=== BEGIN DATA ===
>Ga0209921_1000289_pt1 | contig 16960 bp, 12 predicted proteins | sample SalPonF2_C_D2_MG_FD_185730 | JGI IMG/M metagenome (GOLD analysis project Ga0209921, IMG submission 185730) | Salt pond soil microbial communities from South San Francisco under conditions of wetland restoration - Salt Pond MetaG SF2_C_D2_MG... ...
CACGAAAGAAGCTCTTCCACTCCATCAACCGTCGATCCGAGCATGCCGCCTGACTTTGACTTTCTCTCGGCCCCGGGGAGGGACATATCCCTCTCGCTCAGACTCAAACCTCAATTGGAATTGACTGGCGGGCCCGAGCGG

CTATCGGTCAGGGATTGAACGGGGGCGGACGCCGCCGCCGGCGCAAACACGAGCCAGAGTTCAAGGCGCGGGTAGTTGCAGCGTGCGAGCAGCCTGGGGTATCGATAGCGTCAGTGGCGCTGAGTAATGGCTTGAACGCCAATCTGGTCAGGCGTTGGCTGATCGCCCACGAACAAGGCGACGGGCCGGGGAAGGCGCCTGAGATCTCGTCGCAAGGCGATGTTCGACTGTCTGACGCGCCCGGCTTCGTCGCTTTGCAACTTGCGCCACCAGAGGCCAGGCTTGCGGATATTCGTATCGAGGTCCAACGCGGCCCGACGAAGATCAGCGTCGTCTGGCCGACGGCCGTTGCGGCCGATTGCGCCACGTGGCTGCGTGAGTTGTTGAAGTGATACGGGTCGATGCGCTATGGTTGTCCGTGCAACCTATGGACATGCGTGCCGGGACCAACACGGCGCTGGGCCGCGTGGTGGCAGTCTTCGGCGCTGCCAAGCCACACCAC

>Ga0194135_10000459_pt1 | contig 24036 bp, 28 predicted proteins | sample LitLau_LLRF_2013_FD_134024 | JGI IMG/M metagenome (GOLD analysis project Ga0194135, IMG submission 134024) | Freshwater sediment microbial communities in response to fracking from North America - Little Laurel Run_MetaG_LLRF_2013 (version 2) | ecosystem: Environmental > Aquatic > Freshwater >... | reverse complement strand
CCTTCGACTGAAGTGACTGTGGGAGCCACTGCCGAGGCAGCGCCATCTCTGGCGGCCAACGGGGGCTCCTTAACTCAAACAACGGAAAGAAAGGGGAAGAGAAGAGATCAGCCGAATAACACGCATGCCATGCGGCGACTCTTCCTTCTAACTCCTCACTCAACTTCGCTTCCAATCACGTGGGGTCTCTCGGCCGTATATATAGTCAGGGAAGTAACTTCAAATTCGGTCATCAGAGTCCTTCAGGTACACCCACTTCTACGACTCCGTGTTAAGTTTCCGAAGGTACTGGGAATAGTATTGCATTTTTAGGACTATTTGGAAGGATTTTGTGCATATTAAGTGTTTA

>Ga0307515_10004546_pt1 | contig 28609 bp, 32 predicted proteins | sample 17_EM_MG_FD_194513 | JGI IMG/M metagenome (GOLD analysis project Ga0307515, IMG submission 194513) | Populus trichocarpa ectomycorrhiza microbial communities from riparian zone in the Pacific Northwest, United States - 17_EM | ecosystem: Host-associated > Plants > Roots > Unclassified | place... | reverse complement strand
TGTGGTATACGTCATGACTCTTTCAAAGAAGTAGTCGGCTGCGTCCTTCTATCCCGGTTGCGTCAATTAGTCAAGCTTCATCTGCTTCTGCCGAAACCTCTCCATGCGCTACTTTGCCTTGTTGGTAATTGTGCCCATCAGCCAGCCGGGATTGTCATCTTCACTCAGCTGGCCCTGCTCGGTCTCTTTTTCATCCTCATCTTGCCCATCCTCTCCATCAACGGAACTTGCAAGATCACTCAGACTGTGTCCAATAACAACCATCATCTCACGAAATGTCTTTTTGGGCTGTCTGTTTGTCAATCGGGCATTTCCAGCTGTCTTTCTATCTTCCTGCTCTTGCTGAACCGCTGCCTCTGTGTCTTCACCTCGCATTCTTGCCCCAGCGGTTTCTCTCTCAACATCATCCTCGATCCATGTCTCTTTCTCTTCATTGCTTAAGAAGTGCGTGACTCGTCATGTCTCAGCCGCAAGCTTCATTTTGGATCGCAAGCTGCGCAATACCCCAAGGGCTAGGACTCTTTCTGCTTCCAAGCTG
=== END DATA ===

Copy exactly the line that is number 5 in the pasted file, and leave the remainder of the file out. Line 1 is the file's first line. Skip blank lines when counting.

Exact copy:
CCTTCGACTGAAGTGACTGTGGGAGCCACTGCCGAGGCAGCGCCATCTCTGGCGGCCAACGGGGGCTCCTTAACTCAAACAACGGAAAGAAAGGGGAAGAGAAGAGATCAGCCGAATAACACGCATGCCATGCGGCGACTCTTCCTTCTAACTCCTCACTCAACTTCGCTTCCAATCACGTGGGGTCTCTCGGCCGTATATATAGTCAGGGAAGTAACTTCAAATTCGGTCATCAGAGTCCTTCAGGTACACCCACTTCTACGACTCCGTGTTAAGTTTCCGAAGGTACTGGGAATAGTATTGCATTTTTAGGACTATTTGGAAGGATTTTGTGCATATTAAGTGTTTA